Congrats! You’ve launched an incredible app and it’s time to share it with the world. Now the real work begins: marketing your creation.
In today’s connected world, there’s no one-size-fits-all approach to app marketing. Depending on which region you’re in and where you want to market your app, you have to pay careful attention to cultural nuances if you’re going to attract the most users — and not offend anyone by breaking cultural taboos in the process.
In this series, we’re taking a look at how to successfully market an app in a few select markets. We’ll start where 90% of companies in 2019 plan to increase their investment in mobile app development, and where users are expected to download more than 33 billion apps: Europe.
1. Know the Leading Operating System
In 2012, Android overtook iOS to become the leading operating system in Europe, where it still holds the majority of the market. Today, around 68% of mobile users are on Android, 27% on iOS, and 3% on Windows.
The tablet market presents an opposite picture. Approximately 69% of tablets in Europe run on iOS, whereas 30% use Android. Depending on your target audience and app use cases, your marketing campaigns may need to reach users of both devices, meaning you’ll want to weigh your ad spend more heavily toward Android on smartphones, and iOS on tablets.
2. Comply With Privacy and Security Regulations
It’s no secret that the General Data Protection Regulation (GDPR) goes into effect next month. This new regulation will require any company that does business with European consumers to take extra precautions regarding how data is collected and stored, along with the consent consumers give. With steep fines of up to $24 million or 4% of annual global turnover (whichever is greater), it’s imperative that marketers ensure their data systems are in order. This goes for any business that deals with the data of individuals who live in the EU, whether or not a business has an office in the region.
3. Get Hyper-Local
Though geographically compact, Europe’s cultural diversity can also present challenges. Within its boundaries are many nuances worthy of your attention, from languages to differences in social and business customs. In addition, app advertising spend in Northern and Western European countries far outpaces spend in Eastern Europe. Net: Always think local.
4. Leverage the Region’s Most Popular Social Media
Speaking of hyper-local, social media use in Europe is relatively high in the Netherlands, Scandinavia, and the U.K. In aggregate, 60% of Europeans regularly sign on and engage. In Germany and the Mediterranean, social media usage is significantly lower.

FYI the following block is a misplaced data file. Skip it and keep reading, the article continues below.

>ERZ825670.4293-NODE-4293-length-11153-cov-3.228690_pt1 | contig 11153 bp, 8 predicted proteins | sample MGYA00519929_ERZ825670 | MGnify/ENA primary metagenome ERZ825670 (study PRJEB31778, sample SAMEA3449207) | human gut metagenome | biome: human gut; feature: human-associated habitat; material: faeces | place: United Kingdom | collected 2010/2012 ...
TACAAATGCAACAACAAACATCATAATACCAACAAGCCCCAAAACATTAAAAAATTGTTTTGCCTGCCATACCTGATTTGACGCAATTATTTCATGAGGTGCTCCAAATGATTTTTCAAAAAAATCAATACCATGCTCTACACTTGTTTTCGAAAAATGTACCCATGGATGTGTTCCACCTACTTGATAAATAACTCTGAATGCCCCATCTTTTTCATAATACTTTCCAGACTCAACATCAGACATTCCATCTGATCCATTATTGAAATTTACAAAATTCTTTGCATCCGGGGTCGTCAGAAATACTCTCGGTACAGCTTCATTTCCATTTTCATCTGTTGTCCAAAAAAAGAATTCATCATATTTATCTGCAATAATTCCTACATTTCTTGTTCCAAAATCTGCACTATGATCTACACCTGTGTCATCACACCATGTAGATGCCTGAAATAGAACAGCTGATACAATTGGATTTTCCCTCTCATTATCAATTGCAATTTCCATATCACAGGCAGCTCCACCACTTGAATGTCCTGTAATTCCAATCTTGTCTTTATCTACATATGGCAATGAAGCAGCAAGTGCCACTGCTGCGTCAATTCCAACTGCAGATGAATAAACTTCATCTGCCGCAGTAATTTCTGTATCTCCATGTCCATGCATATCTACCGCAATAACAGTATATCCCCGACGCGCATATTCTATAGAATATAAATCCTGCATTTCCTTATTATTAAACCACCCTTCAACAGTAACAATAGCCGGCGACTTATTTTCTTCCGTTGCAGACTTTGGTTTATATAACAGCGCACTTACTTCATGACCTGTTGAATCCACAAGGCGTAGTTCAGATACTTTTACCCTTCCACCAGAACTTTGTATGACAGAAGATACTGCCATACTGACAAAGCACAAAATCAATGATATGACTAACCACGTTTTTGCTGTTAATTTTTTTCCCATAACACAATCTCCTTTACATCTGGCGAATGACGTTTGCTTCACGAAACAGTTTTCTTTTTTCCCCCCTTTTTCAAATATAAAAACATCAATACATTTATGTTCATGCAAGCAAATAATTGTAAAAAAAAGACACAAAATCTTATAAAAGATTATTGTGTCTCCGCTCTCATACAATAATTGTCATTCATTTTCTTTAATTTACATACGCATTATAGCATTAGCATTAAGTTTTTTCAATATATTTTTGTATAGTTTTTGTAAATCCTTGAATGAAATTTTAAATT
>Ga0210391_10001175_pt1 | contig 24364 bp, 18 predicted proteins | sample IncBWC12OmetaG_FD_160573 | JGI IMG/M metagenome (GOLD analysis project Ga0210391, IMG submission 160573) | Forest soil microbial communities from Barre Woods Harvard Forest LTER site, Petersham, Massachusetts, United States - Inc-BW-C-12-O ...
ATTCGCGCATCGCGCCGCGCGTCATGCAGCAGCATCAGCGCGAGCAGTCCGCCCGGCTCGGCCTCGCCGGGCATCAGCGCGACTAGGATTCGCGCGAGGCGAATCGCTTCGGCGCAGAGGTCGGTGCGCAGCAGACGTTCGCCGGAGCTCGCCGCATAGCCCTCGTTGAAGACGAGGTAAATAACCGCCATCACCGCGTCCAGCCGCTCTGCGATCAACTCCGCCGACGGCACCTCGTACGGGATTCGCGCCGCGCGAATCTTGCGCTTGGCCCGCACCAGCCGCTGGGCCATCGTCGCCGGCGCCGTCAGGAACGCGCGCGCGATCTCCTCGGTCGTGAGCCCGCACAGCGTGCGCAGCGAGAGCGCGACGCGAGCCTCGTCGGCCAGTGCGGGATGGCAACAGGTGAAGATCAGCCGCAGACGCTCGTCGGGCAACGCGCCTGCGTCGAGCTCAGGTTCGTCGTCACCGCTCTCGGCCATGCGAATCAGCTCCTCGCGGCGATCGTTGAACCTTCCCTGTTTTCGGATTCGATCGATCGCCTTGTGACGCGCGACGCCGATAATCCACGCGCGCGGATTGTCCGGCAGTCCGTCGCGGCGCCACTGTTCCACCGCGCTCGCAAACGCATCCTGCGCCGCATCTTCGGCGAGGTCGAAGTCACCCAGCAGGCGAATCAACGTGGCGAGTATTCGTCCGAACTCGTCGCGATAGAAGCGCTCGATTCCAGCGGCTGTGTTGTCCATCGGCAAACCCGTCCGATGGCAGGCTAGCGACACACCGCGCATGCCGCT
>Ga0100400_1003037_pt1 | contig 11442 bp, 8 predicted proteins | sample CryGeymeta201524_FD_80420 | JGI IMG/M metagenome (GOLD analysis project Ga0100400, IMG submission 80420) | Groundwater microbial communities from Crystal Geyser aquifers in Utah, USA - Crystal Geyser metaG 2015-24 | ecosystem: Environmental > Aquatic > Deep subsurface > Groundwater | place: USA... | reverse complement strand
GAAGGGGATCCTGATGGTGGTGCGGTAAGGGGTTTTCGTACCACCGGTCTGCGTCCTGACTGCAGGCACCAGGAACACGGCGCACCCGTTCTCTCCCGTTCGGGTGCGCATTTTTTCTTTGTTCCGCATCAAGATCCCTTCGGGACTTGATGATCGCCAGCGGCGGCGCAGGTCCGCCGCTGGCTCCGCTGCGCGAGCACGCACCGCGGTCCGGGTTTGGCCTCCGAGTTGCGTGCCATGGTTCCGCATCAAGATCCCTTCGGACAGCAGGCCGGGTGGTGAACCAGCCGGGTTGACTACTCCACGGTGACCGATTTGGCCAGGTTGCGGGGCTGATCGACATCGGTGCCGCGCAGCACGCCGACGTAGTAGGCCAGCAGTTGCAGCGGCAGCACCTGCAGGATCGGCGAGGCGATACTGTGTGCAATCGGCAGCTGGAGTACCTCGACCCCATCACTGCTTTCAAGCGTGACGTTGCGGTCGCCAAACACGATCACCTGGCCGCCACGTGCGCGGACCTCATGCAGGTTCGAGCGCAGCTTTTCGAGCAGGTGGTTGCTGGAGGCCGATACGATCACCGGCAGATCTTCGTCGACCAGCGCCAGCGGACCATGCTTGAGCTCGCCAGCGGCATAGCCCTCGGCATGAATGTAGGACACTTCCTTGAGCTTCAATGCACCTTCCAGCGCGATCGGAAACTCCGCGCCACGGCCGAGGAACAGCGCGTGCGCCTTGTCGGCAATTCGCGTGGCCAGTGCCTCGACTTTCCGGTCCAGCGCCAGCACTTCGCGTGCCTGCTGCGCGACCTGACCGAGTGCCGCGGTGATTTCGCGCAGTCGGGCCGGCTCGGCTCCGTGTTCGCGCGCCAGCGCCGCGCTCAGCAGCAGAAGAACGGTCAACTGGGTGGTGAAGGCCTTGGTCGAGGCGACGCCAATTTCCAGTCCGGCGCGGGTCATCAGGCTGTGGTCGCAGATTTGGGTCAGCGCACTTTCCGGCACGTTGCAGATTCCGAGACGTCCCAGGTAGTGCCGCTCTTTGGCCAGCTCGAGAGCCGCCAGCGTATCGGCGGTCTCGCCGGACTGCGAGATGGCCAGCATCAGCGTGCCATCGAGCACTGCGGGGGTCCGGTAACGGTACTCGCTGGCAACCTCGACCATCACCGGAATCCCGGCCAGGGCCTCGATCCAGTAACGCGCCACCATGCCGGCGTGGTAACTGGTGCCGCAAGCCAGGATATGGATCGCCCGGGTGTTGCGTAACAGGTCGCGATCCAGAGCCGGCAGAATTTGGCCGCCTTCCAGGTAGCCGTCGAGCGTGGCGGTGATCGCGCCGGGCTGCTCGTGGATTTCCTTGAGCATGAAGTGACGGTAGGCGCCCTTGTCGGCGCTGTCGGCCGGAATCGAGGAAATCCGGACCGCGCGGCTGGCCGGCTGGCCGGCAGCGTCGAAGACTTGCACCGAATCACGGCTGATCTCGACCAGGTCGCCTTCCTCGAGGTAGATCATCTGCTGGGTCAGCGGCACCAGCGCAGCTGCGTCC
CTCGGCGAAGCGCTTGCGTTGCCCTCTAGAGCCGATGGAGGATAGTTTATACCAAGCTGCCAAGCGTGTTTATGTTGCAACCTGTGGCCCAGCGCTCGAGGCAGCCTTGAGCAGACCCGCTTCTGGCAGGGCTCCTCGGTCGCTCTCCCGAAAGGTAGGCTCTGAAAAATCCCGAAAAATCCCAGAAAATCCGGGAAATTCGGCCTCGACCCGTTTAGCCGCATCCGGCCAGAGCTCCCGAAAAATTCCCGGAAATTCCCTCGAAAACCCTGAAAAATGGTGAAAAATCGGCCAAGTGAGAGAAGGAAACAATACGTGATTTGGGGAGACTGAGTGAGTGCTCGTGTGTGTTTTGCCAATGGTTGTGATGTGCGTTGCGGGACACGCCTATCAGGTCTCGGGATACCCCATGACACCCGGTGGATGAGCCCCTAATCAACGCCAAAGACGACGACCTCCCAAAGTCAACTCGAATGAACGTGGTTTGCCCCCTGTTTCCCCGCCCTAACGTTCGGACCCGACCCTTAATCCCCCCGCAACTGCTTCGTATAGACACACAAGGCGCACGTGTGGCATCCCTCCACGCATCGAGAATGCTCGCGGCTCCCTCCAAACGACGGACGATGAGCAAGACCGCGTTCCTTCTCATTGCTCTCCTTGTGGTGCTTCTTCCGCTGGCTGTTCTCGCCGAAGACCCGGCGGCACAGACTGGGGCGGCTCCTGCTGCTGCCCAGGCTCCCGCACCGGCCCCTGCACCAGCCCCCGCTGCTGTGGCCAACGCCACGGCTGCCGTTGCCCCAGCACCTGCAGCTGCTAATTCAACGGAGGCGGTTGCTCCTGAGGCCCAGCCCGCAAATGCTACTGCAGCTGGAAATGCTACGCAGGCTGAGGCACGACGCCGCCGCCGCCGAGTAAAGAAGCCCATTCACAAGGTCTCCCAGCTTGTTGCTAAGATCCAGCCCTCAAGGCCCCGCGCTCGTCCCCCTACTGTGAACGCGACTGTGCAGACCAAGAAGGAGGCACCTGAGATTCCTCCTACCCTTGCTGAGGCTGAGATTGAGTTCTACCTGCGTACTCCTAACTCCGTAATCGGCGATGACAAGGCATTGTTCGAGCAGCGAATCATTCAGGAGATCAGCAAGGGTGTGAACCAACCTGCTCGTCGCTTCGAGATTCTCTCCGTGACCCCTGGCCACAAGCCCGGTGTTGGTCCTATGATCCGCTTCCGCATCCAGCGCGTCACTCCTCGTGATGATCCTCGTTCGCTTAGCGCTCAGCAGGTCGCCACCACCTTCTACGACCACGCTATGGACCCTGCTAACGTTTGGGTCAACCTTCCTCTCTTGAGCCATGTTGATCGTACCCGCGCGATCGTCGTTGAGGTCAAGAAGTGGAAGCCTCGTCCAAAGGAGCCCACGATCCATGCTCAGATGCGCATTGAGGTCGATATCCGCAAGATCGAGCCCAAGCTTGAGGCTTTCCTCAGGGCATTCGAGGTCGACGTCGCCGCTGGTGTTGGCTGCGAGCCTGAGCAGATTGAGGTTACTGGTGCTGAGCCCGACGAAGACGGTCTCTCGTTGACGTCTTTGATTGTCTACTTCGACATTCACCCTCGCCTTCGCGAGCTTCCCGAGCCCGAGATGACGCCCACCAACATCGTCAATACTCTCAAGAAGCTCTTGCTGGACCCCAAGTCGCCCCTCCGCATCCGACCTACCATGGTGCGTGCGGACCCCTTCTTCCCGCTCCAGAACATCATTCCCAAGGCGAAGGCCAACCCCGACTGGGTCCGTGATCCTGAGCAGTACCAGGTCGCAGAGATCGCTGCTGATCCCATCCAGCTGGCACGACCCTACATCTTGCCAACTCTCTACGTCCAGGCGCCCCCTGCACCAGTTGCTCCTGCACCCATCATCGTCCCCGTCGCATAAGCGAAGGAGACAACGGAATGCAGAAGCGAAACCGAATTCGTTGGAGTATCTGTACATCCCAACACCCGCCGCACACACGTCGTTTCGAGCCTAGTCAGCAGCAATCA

Whereas many European brands use social media to build their image or market products, a growing number are also using these platforms to interact with consumers. As an app marketer, analyze which countries you plan to market most heavily to, and invest budget based on local preferences. There’s no point spending all of your ad dollars on social media in a market if customers there don’t use it often.
5. Think Beyond the Install
Paid app spending represented the majority of app revenue in 2013 but will decline from 52% of the total amount apps earn to 36% in 2018, with the revenue transitioning to in-app purchasing. As such, marketers should consider not only the way they promote their app in Europe, but what they do once they acquire a user to increase their lifetime value and recoup the money they spent acquiring the install.
Making a Connected World Feel Smaller
There are a few approaches to marketing your app that seem to be universal across regions: getting customers to leave raving reviews, knowing your customers inside and out (and targeting accordingly), earning high ratings, and doing all you can to optimize for keywords. For the rest, we recommend analyzing the country or region you plan to be marketing your app in, and designing your marketing to fit it — versus the other way around.
Let us know in the comments below: Which region or country would you like us to focus on next?
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Becky is the Senior Content Marketing Manager at TUNE. Before TUNE, she led a variety of marketing and communications projects at San Francisco startups. Becky received her bachelor's degree in English from Wake Forest University. You can find her waxing poetic about the South and exploring her new home from her headquarters in Seattle's Belltown neighborhood.